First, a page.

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Discussion Starter · #1 ·
I want to retain the high MPG capability of the car, but am not impressed with the performance/longevity of the Bridgestone RE92's. I have read some threads in the forum about other members having mixed reviews about switching from the OEM tires.

Now being that the RE92's are just about the only option that I can find in 165/65/14, the only other option would be going up 1 size to 175/65/14. Has anyone had any positive experiences with other tires? They make LRR tires in that size. I found a set of Michelin Defender tires for about $50 cheaper than the RE92's, and they last over twice as long

Here is my dilemma: I drive 50,000 miles a year & I just can't stomach spending $450 a year on tires.

So even if I take a hit of 5 MPG with the Michelin's, it sounds like it still makes sense to buy them. The Michelin's are quieter, have a nicer ride & do better in wet weather conditions. Here are my figures over 2 years.

RE92's are 40,000 mile tires. 2 sets in 2 years: $450 X 2 = $900.
AVG 55 MPG at 50,000 miles a year (gas $4.25 gal)
Fuel cost: $3,864
Tire cost: $900
Total: $4,764

Michelin Defender's are 90,000 mile tires. 1 set in 2 years: $400.
AVG 50 MPG at 50,000 miles a year (gas $4.25 gal)
Fuel cost: $4,250
Tire cost: $400
Total: $4,650

Any insight you guys can give would be greatly appreciated. Thanks.
 

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How do you know you'll get 50 mpg with the Michelin's?

A couple years ago I had to get a new set of tires. Discount Tire didn't have RE92's in stock so I got talked into some other LRR Michelin tire (don't rem model). Immediately my mpg went from 63 to 50 in the first tank of gas, 21% hit. I went back the next day and said I want the RE92's, took a week and I put 1000 miles on the Michelin's, but Discount changed them out without a problem.
 

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What type of driving do you do? City, highway, mixed?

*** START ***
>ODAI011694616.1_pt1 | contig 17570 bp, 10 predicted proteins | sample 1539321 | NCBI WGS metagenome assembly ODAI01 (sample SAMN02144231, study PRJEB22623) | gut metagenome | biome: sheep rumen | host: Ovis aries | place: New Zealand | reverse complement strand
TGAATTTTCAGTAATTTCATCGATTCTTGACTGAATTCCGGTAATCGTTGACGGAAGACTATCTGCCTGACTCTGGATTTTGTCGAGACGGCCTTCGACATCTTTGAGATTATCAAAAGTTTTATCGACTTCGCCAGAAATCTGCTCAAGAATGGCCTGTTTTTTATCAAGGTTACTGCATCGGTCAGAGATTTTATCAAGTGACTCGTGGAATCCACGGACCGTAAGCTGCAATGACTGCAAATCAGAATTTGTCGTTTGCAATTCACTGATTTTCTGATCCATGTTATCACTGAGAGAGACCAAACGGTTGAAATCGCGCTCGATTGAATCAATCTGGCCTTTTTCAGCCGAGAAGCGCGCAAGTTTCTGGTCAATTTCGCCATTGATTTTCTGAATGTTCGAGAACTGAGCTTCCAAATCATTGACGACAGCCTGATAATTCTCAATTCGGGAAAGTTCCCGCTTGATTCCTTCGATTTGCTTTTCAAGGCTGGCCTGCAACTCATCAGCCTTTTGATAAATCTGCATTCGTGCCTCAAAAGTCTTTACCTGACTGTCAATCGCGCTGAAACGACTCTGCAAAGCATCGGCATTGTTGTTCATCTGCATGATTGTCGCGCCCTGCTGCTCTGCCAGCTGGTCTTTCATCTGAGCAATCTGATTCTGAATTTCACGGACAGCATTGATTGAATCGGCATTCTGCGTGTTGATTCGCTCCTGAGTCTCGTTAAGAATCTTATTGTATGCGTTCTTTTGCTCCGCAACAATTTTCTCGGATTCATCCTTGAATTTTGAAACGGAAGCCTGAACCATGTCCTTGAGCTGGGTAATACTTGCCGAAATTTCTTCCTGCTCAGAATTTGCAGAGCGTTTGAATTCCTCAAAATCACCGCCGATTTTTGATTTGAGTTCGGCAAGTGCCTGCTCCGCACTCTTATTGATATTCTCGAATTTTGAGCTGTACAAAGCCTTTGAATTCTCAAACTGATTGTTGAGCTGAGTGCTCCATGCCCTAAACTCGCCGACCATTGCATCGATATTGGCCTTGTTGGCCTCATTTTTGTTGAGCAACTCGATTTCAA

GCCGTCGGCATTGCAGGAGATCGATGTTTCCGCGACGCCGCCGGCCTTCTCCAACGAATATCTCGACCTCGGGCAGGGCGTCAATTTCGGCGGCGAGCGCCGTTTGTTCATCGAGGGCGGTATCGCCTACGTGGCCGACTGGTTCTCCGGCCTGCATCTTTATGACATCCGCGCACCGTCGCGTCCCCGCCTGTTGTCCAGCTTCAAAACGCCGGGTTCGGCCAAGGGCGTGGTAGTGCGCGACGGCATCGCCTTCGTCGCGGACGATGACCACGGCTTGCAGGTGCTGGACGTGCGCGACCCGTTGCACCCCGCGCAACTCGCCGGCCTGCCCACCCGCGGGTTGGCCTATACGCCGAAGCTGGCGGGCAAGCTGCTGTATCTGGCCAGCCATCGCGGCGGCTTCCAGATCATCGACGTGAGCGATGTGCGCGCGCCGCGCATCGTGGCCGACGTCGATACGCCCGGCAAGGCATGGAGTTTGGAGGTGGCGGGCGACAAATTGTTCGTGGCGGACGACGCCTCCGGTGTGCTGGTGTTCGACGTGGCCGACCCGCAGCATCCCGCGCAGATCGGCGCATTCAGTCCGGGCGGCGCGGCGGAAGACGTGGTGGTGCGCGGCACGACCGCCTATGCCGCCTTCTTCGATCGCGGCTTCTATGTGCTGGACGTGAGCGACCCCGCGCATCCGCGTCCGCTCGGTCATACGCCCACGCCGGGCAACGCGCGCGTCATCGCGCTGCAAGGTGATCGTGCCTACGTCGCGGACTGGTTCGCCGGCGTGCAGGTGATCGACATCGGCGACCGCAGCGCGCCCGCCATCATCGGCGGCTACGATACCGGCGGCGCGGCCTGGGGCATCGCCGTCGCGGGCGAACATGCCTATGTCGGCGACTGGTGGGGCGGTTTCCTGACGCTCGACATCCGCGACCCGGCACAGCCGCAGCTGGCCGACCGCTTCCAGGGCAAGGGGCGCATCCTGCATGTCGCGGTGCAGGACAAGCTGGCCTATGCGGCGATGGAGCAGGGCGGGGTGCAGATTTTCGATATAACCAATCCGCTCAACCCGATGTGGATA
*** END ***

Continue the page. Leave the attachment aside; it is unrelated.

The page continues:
Are the Defenders supposed to be low rolling resistance? I am not sure about that. Maybe look into the Michelin Energy Savers, you can get them in P165/65R14. They are expensive, and I don't know how long they last off hand, but they will only cause a 4-6% MPG hit, rather than 8-12% like most other tires - especially if you go to 175mm.
 

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Discussion Starter · #4 ·
I just estimated a 9% hit at most for the Michelin's.
The Dendender's are part of their Green X line of tires that are LRR.
Both RE92's and the Defenders have a 30-day Satisfaction guarantee in case you aren't happy with them.

My driving is mixed about 50/50 City/hwy.

One thing I forgot to mention, was when I purchased the car 2 months ago, it had 165/65/14 RE92's in back, but 175/65/14 Continental Touring Contact AS in the front. Which might be why I can't get more than 62MPG on any given tank, haha. I believe the RE92's in the back are the original tires. The car is a 2003 with only 39k miles on it. And the manufacture date on the tires is mid year 2002.
 

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Might be an interesting trade off. I don't rotate my tires, and get about 32k out of the fronts and 72k out of the rears on the RE92s.

Maybe try the RE92s in the back and Defenders in the front? Shrug.. :D
 
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